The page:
Project on trade courts reform, attraction of investors [Archives:2003/666/Business & Economy]

September 8 2003

Mahyoub Al-Kamaly
Issues of commercial and investment disputes have urged the Yemeni government to implement a project for judiciary reform. The project costs $2 million and 207 thousand to which the Development Program contributes with around $one million and 300 thousand.
The project aims at improving and developing Yemen's justice sector as well as developing judicial procedures and building human and institutional capacities of judiciary sector. The goal is to encourage and activate trade.
In order to realize such aims Yemeni government has established seven trade and taxation courts in Sana'a and other provincial capitals of some governorates. Those courts are entrusted with deciding trade issues and cases and disputes without delay. Among such cases are issues of bankruptcy, banks, trade marks and names, foreign companies and skipping of taxes that costs the country around YR 100 billion.
Establishment of trade courts has come following several developments that occurred in the trade sector. Around forty factories and national companies have declared their bankruptcy, liquidation of the industrial bank, privatization of the National Commercial Bank, engagement of a number of national companies in problems with importers of foreign commodities bearing the same trade marks of national companies, as what happened last July when a Pakistani company as a commodity was imported bearing the mark of a product by the National Tobacco and Matches company under the name of Kamaran Cigarettes.
Responding to complaints by merchants and businessmen abut the delay and slowness in deciding trade disputes and weakness of fairness by some courts, Yemen government established trade courts of first instance in the capital and the cities of Aden, Hudeida, Hadrmout and Taiz, besides two courts specialized in studying taxation cases in order also to study challenges on taxation decisions and lawsuits related to skipping of taxes.
In September 2002 many of the Yemeni expatriate communities filed complaints with the 2nd conference for the expatriates held in Sana'a. Complaints focused on impeding their investment projects owing to disputes about plots of land that had not been decided by judiciary at that time yet. Investors said the slowness in solving their problems had led to impeding of their projects in the free zone in Aden and that had caused weakening of the investment process there.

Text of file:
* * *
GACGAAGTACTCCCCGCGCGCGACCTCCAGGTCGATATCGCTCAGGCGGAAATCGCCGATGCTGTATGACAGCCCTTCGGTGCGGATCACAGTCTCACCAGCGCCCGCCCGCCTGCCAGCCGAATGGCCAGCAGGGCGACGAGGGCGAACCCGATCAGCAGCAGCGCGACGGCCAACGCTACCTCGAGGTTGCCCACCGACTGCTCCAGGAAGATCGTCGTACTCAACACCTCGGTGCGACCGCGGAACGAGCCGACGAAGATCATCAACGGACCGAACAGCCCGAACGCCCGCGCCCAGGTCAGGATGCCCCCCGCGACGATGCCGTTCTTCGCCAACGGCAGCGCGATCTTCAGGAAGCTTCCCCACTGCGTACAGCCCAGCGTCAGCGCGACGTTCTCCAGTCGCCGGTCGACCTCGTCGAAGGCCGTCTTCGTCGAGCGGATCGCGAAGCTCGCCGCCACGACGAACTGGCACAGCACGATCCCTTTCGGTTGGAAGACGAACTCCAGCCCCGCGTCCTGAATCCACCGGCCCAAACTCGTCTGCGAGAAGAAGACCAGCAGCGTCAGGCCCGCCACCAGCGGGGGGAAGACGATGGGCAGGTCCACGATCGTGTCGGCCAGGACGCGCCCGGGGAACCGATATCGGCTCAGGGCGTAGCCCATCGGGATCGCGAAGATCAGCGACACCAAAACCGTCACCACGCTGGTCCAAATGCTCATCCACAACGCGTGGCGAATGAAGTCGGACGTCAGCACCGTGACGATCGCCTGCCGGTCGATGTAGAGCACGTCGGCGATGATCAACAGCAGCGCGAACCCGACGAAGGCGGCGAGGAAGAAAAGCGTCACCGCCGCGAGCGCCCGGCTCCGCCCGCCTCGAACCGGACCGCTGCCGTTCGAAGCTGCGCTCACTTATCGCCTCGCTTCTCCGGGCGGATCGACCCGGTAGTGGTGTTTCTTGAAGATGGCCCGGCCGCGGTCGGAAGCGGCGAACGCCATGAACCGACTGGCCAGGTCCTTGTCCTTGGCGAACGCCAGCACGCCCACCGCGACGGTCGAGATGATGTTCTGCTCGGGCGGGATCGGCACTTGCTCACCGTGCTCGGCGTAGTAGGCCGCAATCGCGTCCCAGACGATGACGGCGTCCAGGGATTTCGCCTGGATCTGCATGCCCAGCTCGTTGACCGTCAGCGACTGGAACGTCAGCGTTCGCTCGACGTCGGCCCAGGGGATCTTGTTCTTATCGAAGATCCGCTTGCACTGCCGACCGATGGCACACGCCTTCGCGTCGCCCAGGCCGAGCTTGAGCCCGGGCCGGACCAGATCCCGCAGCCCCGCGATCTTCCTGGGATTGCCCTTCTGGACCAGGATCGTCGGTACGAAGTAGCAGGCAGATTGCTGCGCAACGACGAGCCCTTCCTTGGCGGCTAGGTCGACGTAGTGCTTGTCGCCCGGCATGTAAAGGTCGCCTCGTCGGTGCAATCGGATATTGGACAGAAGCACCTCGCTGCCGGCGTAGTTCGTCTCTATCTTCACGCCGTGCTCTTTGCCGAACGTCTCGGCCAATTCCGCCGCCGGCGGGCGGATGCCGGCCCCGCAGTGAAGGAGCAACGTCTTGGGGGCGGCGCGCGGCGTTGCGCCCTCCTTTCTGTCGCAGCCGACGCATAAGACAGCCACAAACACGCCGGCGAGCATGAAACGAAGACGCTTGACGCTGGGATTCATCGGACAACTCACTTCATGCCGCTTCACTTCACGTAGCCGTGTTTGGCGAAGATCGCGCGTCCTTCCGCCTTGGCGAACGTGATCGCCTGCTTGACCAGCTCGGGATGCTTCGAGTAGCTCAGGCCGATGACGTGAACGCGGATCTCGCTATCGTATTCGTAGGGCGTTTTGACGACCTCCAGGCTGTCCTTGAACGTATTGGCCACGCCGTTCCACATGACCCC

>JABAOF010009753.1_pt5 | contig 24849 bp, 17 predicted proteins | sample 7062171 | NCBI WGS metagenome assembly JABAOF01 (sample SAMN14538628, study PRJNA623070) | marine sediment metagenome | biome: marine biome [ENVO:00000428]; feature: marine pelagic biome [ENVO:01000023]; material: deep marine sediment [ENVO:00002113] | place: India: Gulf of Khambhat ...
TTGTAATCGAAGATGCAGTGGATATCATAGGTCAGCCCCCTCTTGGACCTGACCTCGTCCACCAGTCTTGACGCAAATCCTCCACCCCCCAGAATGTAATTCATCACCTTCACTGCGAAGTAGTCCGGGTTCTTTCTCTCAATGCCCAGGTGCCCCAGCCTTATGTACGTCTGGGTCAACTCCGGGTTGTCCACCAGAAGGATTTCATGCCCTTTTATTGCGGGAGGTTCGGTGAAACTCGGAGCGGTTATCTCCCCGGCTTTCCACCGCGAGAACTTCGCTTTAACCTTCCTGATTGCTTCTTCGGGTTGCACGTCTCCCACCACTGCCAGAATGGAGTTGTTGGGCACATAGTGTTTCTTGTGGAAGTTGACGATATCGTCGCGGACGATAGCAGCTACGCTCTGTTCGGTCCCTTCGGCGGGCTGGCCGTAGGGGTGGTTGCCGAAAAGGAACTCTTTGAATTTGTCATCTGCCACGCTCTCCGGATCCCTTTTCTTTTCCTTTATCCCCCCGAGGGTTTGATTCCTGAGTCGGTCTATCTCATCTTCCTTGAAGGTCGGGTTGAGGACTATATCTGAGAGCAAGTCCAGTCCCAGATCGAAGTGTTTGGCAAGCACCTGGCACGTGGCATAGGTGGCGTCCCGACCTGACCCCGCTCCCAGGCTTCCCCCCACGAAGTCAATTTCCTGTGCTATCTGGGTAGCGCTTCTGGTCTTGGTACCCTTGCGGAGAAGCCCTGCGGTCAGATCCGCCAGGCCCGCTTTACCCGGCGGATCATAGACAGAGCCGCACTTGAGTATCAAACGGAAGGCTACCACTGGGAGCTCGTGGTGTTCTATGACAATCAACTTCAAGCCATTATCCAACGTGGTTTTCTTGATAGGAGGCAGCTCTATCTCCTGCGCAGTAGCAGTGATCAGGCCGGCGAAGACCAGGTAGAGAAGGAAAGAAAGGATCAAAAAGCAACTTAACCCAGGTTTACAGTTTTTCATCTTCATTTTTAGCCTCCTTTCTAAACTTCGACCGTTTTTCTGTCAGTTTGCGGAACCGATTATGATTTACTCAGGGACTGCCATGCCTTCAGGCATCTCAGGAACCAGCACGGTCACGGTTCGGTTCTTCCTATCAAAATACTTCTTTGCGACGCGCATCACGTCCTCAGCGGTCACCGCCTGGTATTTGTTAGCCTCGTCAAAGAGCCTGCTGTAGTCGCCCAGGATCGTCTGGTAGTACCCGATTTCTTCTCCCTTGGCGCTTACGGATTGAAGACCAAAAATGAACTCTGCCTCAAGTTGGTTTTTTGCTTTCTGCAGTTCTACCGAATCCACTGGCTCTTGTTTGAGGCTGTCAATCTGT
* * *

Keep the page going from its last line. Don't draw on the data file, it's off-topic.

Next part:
Sometime in this year Prime Minister Abduqader ba Jammal had announced about the government intention in Yemen to employ judges from Arab countries to undertake the task of trade judiciary and to get rid of judicial bureaucracy for the purpose of attracting foreign investments to Yemen.
The supreme council for judiciary had in August 2001 ousted 20 judges from judiciary career on charges of ill performance in justice function and pensioned other 108 in the context of a project for reforming judicial sector. The Yemeni government has pledged in its program submitted to parliament in April to tackle aspects of failure the trade courts are suffering from and also the courts specialized in studying public property.
Last year tens of judges were sacked and many were referred to accountability before special councils.
The Yemeni government intends to reform trade judiciary with the aim of preparing convenient investment climate for increasing activity of private sector in investments connected to agricultural and industrial production and achieving a growth rate in the gross domestic product in non-oil investment ranging between 5-5.5% in the coming two years.
Dr Adnan al-Jifri the minister of justice has announced that his ministry would work for minimizing corruption in the bid for accelerating procedures of court performance and bringing justice closer to people through activating the role of judicial inspection and accountability of judges and members of local prosecution on their performance of jobs.
Sana'a University had lately tendered a complaint to competent authorities including non-implementation of a ruling in its favour issued 17 years ago and that the cause was one of the senior officials in power. Mr al-Jifri said not implementing the ruling was a problem weakening the authority of judiciary and that justified the significance of the present project for trade judiciary reform in Yemen under the support of the United Nations Development Program and a number of donor countries that have committed themselves to funding the project for helping the Yemeni government for obtaining the membership of the World Trade Organisation.